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is there such a thing as to much power?


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#1 5imp7y

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Posted 18 November 2010 - 02:39 AM

I recently upgraded some components of my computer and was wondering, if I now go for a new power supply, will I be putting to much power into it with a 1000w? 4 gb ram an nvidia 460 and an amd 6000 dual core and 1 hd

To much or am I good?'









EDIT: Well i hope not i put it in anyway lol.
It will only use what i plug in i think right?

Edited by 5imp7y, 18 November 2010 - 07:06 PM.


#2 johnnymanson

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Posted 18 November 2010 - 09:10 PM

The only problem is if your power supply cannot deliver enough power to run all of your components. A 1000 watt power supply is no problem if your devices consume less that 1000 watts. The problem occurs if you have a 500 watt power supply and your devices need more than 500 watts.

#3 tekio

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Posted 19 November 2010 - 12:41 AM

I don't know much about how electronics work. But from my overclocking experience, I know that the MoBo regulates how much current (voltage) is made available to the CPU and other components connected to the buses. So, if you tweak the voltage too high, yes too much will release the "magic smoke" in the components. I've accidentally increased the voltage wwaayy to high and saw a brand new MoBo go up in flames (literally). If you ever fry a component, you'll know. The smell is unmistakable.

#4 Lord Wud

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Posted 19 November 2010 - 03:24 PM

It will only use what i plug in i think right?



Right.

#5 5imp7y

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Posted 30 November 2010 - 06:23 PM

Well im currently using to molexs a 24 pin, a 4 pin 2 pci express, 2 sata power things and i dont have any thing to worry about that i know of yet... So far so good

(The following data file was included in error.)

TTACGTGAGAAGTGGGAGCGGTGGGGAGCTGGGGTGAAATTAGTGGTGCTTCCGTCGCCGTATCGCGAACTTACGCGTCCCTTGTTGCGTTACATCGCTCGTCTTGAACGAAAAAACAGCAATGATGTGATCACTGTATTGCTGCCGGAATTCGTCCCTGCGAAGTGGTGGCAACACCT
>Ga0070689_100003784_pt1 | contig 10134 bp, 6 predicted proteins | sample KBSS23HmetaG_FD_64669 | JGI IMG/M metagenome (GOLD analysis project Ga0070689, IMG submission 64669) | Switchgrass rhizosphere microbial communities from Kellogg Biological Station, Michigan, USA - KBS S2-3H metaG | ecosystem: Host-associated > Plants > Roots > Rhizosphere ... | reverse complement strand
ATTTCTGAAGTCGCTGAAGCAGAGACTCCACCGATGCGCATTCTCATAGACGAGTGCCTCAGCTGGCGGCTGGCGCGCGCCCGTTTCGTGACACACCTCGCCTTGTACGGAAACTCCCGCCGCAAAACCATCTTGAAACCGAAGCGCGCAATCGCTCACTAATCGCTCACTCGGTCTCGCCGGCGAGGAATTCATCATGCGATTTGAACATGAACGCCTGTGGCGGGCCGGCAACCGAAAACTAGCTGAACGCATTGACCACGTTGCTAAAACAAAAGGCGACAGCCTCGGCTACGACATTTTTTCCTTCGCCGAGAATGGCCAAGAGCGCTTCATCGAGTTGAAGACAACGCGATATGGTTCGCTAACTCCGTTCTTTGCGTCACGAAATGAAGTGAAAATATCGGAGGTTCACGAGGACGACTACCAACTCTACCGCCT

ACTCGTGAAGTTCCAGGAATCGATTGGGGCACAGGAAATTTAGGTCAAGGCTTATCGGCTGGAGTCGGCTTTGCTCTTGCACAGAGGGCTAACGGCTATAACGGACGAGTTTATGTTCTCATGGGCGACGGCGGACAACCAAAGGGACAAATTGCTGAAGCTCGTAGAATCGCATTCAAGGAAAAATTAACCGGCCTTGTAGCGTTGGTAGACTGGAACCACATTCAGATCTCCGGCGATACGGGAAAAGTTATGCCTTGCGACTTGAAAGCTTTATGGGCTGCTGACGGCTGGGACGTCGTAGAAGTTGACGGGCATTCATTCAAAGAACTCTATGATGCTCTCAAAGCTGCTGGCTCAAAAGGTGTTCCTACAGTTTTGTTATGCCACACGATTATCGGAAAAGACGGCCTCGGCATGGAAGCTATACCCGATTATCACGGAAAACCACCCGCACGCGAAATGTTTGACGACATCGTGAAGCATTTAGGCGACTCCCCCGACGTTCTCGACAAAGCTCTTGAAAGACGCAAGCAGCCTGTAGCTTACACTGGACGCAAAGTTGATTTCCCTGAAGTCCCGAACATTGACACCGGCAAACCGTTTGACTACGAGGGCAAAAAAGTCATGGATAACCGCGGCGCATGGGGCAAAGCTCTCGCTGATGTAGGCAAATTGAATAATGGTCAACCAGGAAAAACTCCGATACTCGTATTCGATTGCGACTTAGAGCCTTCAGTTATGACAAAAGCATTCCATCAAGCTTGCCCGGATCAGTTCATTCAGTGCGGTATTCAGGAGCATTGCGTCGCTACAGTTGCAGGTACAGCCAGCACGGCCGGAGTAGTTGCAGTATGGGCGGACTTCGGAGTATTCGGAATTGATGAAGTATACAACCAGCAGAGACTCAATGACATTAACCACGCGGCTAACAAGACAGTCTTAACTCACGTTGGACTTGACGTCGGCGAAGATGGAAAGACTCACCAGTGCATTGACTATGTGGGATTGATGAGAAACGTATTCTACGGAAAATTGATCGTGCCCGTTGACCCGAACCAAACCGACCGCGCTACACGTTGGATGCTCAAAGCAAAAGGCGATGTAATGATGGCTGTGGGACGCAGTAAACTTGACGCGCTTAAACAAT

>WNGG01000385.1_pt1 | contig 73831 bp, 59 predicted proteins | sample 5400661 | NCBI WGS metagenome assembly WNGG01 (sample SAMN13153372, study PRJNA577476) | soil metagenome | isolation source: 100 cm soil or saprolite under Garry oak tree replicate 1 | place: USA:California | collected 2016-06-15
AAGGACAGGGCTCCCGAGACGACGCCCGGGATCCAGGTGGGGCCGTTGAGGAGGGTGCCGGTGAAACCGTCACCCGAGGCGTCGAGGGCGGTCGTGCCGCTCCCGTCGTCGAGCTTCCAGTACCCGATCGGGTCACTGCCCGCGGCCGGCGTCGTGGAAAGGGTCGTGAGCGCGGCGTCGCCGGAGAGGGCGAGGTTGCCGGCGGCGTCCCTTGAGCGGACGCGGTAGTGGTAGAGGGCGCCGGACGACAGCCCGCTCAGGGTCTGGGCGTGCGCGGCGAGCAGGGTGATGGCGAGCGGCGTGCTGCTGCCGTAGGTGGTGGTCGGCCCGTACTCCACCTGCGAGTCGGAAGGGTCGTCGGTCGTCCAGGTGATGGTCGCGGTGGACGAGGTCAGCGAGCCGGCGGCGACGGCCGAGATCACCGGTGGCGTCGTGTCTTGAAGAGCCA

Danke
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#6 livinded

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Posted 08 December 2010 - 02:47 PM

The other thing you should consider is how power efficient your power supply is. There are a lot of lower quality ones out there that use a ton of power which is essentially wasted.

#7 phaedrus

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Posted 13 December 2010 - 03:09 AM

No, but there is a thing as too many fans whirring away to cool a overspec'd blinged up hipo psu ;)

I have been down the route of bigpsu's and gamer style led displays all over the case with multiple case fans, but one day I finally realized I didn't need all that power in my desktop as I reach for other boxen in another room for heavy cpu stuff anyway and just use my local machine as a x server, and now run a fanless mini pc. Now I have to put music on to stop my room being silent rather than listening to case and psu fans whirring away. And it lets me turn it off and think when I need to meditate on some problem quietly...

I keep the shiney blinged up monster pc for when I have a beer and electronics party because it still looks cool, even if its basically redundant.

#8 Trikk

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Posted 19 December 2010 - 12:41 PM

Just because it's a 1000W power supply, doesn't mean it's more powerful than a 650W or a 500W and can still under-power your electronics. Consider reading up on the rails of the power supply, and read user reviews. I remember having a power supply come in for black friday that all of our customers went crazy for, because it was a 1000W power supply for an extremely cheap price. The week after, we had daily returns of it for under-powering their stuff based on the fact that it had really crappy rails.

#9 TheFunk

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Posted 30 December 2010 - 09:24 PM

By the way, it used to be that, in terms of energy efficiency, a good sign that you had in your hands a quality PSU was a small seal that said something to the effect of "80 plus ______ certified".

I bought a 750w PSU last year to power the box I built, and I made sure it was at least 80 plus certified before buying it.(It's an Antec Earthwatts and I believe it's actually 80 plus bronze) Anyway, it's becoming like an industry standard so most PSU's are certified nowadays, but it's still useful to know.

Edited by TheFunk, 30 December 2010 - 09:25 PM.





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